Here are a few tips:
Use a virus protection program (“endpoint security”) and keep it always up to date
Every computer should be equipped with an anti-virus program that automatically checks files when they are accessed. As a member of the university, you can use the provided software. (https://doku.rz.tu-bs.de/doku.php?id=software:sophos) In any case, always install all updates provided!
Do not let e-mails open automatically
In your mail program, deactivate auto-preview or similar settings that open e-mails automatically. Then malicious code in HTML mails is not executed immediately and you can decide for yourself whether you trust the sender and therefore open the mail or not.
Always check sender and subject for “oddities”
- Always take a close look at the sender and subject: Is the domain specification after the @ “strange” (e.g. company.com.cu.cc)?
- Is the domain specification coupled with an unusual name/term before the @?
- Caution is advised with unknown functional addresses such as “marketing”.
- Does the displayed name match the real e-mail address?
- Are there “typos” in the e-mail address (then it is definitely fake)?
- Does someone write to you in a different language than usual?
- Does the mail contain an untypical amount of spelling mistakes?
- Does the subject not fit at all to the other e-mails from this person?
Be careful with e-mail attachments
Be especially careful if you receive attachments from people you do not know or from whom you do not expect mail attachments. You should be especially careful with “dangerous” file extensions, especially (but not exclusively): .com, .exe, .bat, .do*, .xl*, .ppt*, .scr or .vbs. The extension displayed is not always the real one: it is often only displayed when you move the mouse over the “link” to the attachment.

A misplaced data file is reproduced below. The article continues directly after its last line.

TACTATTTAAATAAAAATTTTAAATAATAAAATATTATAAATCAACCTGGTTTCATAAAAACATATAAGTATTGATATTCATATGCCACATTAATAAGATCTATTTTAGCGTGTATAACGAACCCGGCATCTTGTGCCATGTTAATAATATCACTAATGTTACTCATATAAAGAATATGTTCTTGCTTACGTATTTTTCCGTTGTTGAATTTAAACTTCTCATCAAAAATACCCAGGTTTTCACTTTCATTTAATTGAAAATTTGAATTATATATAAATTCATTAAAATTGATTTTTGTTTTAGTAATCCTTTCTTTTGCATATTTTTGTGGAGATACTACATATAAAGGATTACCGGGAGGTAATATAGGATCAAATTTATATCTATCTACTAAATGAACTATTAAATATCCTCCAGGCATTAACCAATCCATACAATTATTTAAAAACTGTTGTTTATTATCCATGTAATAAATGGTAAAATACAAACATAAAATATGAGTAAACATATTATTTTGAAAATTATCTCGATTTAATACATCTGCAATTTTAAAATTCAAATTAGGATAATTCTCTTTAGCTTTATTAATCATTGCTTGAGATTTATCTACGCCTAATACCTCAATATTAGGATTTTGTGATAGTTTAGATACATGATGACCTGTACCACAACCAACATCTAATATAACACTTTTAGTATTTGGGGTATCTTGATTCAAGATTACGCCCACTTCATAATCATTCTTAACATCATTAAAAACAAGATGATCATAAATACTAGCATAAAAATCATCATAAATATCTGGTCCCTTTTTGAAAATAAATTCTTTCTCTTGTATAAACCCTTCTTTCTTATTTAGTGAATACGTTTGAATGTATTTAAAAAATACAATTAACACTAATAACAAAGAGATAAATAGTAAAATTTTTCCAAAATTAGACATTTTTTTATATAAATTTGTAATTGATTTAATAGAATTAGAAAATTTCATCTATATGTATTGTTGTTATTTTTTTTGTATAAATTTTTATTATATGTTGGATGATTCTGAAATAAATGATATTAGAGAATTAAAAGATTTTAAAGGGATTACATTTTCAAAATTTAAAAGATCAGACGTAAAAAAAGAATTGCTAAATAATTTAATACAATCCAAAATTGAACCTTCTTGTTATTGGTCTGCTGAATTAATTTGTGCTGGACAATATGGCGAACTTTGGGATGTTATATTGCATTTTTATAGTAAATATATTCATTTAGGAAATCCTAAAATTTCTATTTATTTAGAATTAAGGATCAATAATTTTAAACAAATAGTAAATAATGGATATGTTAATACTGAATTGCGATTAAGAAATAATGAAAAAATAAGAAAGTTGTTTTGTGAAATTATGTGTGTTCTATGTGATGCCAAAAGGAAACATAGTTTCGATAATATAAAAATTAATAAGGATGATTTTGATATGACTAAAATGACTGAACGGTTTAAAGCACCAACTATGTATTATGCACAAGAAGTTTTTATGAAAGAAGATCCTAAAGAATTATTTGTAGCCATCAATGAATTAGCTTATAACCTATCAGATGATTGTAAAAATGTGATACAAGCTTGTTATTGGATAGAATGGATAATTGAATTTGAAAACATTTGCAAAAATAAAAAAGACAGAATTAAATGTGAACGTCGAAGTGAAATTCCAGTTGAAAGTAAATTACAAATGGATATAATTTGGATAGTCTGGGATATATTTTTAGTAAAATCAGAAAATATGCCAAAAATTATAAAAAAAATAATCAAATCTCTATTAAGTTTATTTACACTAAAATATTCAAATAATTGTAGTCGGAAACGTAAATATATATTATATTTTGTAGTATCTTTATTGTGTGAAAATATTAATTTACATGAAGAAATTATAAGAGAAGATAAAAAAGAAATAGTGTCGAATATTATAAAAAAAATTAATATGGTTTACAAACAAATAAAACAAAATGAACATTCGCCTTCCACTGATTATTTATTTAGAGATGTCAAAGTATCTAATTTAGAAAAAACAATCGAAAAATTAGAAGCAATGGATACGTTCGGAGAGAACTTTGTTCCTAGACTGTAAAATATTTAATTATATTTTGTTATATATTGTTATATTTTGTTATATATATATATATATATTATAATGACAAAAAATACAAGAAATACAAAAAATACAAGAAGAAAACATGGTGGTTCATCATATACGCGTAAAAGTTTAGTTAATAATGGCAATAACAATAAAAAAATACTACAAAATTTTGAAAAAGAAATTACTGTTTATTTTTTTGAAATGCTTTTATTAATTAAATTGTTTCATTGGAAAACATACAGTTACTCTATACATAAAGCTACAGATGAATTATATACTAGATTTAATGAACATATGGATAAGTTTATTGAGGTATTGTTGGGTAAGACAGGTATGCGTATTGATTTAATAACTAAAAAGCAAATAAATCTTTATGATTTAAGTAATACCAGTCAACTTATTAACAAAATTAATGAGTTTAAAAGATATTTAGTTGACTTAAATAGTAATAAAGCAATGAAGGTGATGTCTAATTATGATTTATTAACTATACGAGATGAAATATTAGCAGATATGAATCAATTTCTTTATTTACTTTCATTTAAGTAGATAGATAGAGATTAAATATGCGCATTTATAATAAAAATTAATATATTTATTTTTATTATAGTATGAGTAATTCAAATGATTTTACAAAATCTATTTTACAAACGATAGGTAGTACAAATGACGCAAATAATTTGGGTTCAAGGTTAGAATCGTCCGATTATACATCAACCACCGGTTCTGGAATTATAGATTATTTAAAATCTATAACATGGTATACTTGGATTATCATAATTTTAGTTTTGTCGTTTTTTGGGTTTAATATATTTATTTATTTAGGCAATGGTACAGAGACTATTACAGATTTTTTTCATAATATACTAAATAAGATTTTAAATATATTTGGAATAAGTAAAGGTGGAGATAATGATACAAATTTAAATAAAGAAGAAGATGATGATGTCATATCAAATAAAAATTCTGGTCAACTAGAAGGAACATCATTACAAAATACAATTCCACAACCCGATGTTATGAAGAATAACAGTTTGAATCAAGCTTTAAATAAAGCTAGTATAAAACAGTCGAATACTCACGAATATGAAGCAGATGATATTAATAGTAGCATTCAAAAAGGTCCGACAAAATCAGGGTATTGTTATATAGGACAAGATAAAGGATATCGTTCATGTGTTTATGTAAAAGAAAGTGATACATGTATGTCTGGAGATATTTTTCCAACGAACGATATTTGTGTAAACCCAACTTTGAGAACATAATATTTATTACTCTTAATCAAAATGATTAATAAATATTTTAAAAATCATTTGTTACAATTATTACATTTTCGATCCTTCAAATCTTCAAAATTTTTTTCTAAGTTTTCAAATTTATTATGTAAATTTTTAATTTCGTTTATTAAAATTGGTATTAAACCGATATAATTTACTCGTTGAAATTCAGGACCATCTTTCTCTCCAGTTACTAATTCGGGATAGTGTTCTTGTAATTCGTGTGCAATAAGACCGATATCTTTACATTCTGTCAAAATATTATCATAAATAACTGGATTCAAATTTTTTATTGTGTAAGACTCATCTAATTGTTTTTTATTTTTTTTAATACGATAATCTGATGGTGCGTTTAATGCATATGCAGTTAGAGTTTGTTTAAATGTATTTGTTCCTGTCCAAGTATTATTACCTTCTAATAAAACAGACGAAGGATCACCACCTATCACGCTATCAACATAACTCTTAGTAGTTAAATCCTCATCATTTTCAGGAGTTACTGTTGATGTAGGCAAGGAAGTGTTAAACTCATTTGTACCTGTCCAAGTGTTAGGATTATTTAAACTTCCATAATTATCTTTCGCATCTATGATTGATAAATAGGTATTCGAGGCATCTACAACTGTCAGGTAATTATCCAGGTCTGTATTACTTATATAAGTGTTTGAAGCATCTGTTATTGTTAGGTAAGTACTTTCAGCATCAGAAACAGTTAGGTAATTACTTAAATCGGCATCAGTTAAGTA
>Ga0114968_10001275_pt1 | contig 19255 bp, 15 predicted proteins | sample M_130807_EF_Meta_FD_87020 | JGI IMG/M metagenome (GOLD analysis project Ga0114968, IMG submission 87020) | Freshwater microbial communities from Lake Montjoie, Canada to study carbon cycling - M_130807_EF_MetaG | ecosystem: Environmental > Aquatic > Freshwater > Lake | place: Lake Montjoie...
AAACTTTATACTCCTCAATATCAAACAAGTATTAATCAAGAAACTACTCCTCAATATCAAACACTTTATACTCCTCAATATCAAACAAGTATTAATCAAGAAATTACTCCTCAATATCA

If you are in doubt, you can check by a personal phone call whether the file was really sent by the specified sender – it is worth the effort! If the e-mail is not from the specified sender, ignore it completely. So don’t send a reply mail and don’t click on any attachments or links contained in the mail.
In case of e-mail addresses of the TU Braunschweig your e-mails will be checked by an anti-virus and anti-spam filter. The Gauss IT Center will issue a warning if it detects the above mentioned attachments, packed files (e.g. .zip) or all office documents containing macros (e.g. .docxm, .xlsxm – these are often used for malware). So be careful if you find the warning [PMX:Caution Dangerous Attachment] in the subject line.
Someone has misused your e-mail address? Ignore it!
There is practically no way to detect the forger of your address. Do not waste time on it. Just delete all mails from other people who react to the fake mails that are not from you at all.
Never install (fake) updates that come via e-mail
Some counterfeiters send dangerous viruses, disguised as supposed updates for protection programs, of course under fake senders, i.e. apparently coming from a virus program manufacturer. Ignore these mails completely. Updates and patches for virus protection programs, operating systems or common software are never distributed by e-mail, but only via the manufacturer’s websites and the automatic updates built into the software, rarely via CDs/DVDs.
Inform yourself about the dangers of phishing!
Have a look at the Video against online fraud on! (https://www.youtube.com/watch?time_continue=1&v=XeslAkZIuwY erstellt von SECUSO, KIT https://secuso.aifb.kit.edu/Unterlagen_Sichere_Kommunikation.php)
The Federal Office for Information Security (Bundesamt für Sicherheit in der Informationstechnik, BSI) also provides further tips: